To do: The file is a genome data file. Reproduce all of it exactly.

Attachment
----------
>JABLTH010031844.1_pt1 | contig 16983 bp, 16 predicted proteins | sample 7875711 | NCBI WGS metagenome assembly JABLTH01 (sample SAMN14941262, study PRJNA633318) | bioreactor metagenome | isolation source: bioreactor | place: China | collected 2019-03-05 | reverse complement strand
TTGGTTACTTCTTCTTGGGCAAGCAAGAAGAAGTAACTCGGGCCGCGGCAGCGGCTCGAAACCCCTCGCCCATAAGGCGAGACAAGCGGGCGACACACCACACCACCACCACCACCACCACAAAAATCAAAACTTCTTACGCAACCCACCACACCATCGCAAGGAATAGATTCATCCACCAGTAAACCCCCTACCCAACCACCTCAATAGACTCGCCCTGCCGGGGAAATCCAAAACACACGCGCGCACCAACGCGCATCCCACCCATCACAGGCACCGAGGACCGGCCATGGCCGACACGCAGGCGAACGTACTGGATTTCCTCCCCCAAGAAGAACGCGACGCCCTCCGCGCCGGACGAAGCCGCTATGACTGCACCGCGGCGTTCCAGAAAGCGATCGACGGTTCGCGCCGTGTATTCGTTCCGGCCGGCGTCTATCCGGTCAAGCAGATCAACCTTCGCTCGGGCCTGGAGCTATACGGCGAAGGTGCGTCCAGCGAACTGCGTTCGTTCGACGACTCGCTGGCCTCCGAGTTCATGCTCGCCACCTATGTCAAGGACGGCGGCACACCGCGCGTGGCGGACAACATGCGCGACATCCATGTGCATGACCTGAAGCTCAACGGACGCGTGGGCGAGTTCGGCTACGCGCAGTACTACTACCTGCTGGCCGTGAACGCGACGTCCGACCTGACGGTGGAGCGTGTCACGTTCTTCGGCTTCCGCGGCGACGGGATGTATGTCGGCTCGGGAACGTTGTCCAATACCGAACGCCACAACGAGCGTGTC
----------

>JABLTH010031844.1_pt1 | contig 16983 bp, 16 predicted proteins | sample 7875711 | NCBI WGS metagenome assembly JABLTH01 (sample SAMN14941262, study PRJNA633318) | bioreactor metagenome | isolation source: bioreactor | place: China | collected 2019-03-05 | reverse complement strand
TTGGTTACTTCTTCTTGGGCAAGCAAGAAGAAGTAACTCGGGCCGCGGCAGCGGCTCGAAACCCCTCGCCCATAAGGCGAGACAAGCGGGCGACACACCACACCACCACCACCACCACCACAAAAATCAAAACTTCTTACGCAACCCACCACACCATCGCAAGGAATAGATTCATCCACCAGTAAACCCCCTACCCAACCACCTCAATAGACTCGCCCTGCCGGGGAAATCCAAAACACACGCGCGCACCAACGCGCATCCCACCCATCACAGGCACCGAGGACCGGCCATGGCCGACACGCAGGCGAACGTACTGGATTTCCTCCCCCAAGAAGAACGCGACGCCCTCCGCGCCGGACGAAGCCGCTATGACTGCACCGCGGCGTTCCAGAAAGCGATCGACGGTTCGCGCCGTGTATTCGTTCCGGCCGGCGTCTATCCGGTCAAGCAGATCAACCTTCGCTCGGGCCTGGAGCTATACGGCGAAGGTGCGTCCAGCGAACTGCGTTCGTTCGACGACTCGCTGGCCTCCGAGTTCATGCTCGCCACCTATGTCAAGGACGGCGGCACACCGCGCGTGGCGGACAACATGCGCGACATCCATGTGCATGACCTGAAGCTCAACGGACGCGTGGGCGAGTTCGGCTACGCGCAGTACTACTACCTGCTGGCCGTGAACGCGACGTCCGACCTGACGGTGGAGCGTGTCACGTTCTTCGGCTTCCGCGGCGACGGGATGTATGTCGGCTCGGGAACGTTGTCCAATACCGAACGCCACAACGAGCGTGTC